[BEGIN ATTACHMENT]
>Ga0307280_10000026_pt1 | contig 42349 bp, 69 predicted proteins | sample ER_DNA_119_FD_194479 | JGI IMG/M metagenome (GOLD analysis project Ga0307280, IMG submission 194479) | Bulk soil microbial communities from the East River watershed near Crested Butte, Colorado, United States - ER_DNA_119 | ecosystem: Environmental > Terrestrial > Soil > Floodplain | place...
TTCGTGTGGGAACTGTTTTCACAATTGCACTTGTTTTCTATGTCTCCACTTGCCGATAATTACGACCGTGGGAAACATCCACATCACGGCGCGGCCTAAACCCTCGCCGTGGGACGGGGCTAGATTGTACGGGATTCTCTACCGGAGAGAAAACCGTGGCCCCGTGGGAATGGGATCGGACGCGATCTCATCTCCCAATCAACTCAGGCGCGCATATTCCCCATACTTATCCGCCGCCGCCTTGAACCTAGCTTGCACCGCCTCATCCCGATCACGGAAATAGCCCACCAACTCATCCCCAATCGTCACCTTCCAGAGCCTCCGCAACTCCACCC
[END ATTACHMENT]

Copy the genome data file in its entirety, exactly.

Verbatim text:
>Ga0307280_10000026_pt1 | contig 42349 bp, 69 predicted proteins | sample ER_DNA_119_FD_194479 | JGI IMG/M metagenome (GOLD analysis project Ga0307280, IMG submission 194479) | Bulk soil microbial communities from the East River watershed near Crested Butte, Colorado, United States - ER_DNA_119 | ecosystem: Environmental > Terrestrial > Soil > Floodplain | place...
TTCGTGTGGGAACTGTTTTCACAATTGCACTTGTTTTCTATGTCTCCACTTGCCGATAATTACGACCGTGGGAAACATCCACATCACGGCGCGGCCTAAACCCTCGCCGTGGGACGGGGCTAGATTGTACGGGATTCTCTACCGGAGAGAAAACCGTGGCCCCGTGGGAATGGGATCGGACGCGATCTCATCTCCCAATCAACTCAGGCGCGCATATTCCCCATACTTATCCGCCGCCGCCTTGAACCTAGCTTGCACCGCCTCATCCCGATCACGGAAATAGCCCACCAACTCATCCCCAATCGTCACCTTCCAGAGCCTCCGCAACTCCACCC